The mom thanked me and told me to proceed with my lunch. She said Nanna probably would respond soon. So I proceeded with lunch.

After lunch, I checked, and still no word from Nanna. I couldn’t just leave them stranded, so I told the mom I would drive them to Nanna’s house, which was about five minutes away. The mom protested feebly while transferring the boys and their car seats to my car.

She spent the drive trying to set me up with Nanna, who was described as healthy, active, attractive, and a widow. I was politely noncommittal.

Nanna was home, working in the garden. The mom wanted me to give Nanna my phone number, but Nanna (indeed a handsome woman) steered the mom away while waving a thank-you over her shoulder. I drove back to Commerce, where I bought some dog treats at Marshall’s.

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The day I graduated from college in June 1964, having gone through the ROTC program, I also was commissioned a second lieutenant in the Air Force. Eventually, I would be called to active duty for a four-year commitment.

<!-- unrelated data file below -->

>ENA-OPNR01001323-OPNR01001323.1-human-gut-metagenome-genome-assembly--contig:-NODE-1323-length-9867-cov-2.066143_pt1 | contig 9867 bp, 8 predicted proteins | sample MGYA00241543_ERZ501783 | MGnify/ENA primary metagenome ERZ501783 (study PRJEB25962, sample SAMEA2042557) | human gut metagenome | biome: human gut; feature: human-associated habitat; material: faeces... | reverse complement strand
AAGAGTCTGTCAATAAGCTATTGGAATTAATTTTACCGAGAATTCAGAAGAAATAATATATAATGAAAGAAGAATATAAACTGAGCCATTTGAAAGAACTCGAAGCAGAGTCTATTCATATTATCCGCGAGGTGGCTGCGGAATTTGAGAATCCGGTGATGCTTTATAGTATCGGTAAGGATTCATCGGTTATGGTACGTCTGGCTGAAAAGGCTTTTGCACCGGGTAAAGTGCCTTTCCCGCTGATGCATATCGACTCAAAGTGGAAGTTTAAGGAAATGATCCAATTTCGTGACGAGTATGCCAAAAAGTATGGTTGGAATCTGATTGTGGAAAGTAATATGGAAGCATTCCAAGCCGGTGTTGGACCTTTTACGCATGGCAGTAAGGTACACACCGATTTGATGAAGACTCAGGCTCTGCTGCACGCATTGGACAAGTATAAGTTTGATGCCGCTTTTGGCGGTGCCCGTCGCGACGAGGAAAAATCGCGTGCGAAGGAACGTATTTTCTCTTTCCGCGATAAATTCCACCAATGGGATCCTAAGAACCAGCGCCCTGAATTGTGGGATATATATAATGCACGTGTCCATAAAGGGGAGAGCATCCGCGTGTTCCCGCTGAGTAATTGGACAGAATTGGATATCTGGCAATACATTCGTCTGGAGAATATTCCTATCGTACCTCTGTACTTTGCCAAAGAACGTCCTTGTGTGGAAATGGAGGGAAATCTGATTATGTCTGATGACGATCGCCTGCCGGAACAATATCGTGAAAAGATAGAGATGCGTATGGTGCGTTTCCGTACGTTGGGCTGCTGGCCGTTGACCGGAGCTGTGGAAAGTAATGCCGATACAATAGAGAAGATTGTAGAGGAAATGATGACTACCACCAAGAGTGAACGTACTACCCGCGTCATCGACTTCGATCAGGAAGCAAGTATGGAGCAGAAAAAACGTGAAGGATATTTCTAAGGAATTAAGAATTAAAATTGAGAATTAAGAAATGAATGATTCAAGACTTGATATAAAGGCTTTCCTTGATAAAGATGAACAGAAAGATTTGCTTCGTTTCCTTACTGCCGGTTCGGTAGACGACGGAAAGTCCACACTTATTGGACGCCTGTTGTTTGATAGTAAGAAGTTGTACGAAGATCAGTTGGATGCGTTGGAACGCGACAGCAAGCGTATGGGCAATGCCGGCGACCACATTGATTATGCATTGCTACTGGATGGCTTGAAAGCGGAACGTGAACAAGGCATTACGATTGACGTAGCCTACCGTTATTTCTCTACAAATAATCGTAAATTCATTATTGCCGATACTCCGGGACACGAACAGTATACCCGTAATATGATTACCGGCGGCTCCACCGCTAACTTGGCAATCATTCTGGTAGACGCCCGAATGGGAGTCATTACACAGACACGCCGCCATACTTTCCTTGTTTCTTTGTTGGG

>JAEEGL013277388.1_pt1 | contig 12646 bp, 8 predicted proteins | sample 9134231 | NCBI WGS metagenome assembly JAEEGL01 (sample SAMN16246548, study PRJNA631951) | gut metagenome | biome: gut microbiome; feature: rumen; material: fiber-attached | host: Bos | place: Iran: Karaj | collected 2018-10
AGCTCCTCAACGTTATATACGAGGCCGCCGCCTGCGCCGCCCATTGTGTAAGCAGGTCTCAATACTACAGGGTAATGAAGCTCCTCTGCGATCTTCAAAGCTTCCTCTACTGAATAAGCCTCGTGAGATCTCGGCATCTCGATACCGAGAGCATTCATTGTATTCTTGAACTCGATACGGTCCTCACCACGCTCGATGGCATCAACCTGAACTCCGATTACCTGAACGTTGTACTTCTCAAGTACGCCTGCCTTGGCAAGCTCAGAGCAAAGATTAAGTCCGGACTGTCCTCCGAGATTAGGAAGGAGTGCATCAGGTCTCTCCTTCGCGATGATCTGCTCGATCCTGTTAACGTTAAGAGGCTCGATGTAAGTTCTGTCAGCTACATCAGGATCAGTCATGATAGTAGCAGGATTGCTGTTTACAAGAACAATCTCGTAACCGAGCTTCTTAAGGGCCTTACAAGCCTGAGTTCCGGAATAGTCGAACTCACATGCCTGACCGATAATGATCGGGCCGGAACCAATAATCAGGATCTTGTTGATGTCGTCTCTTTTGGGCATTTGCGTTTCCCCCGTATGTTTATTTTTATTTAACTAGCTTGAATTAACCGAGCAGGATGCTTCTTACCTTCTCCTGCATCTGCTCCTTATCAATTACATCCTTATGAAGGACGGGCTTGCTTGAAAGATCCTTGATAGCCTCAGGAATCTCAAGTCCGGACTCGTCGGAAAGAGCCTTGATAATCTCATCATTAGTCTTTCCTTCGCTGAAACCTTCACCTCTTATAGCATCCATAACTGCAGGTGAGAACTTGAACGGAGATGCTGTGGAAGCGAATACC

In my case, eventually was 30 days later at Cannon AFB in Clovis, New Mexico.

At the time, I was driving a 1956 Chevrolet Bel Air. It was my first car, a gift from my parents a year earlier.

The Bel Air looked great, but, unfortunately, wasn’t so good mechanically. Driving from Georgia to Clovis took its toll. So did taking weekend trips around New Mexico. The first time I drove home to Georgia on leave, the Bel Air seriously struggled.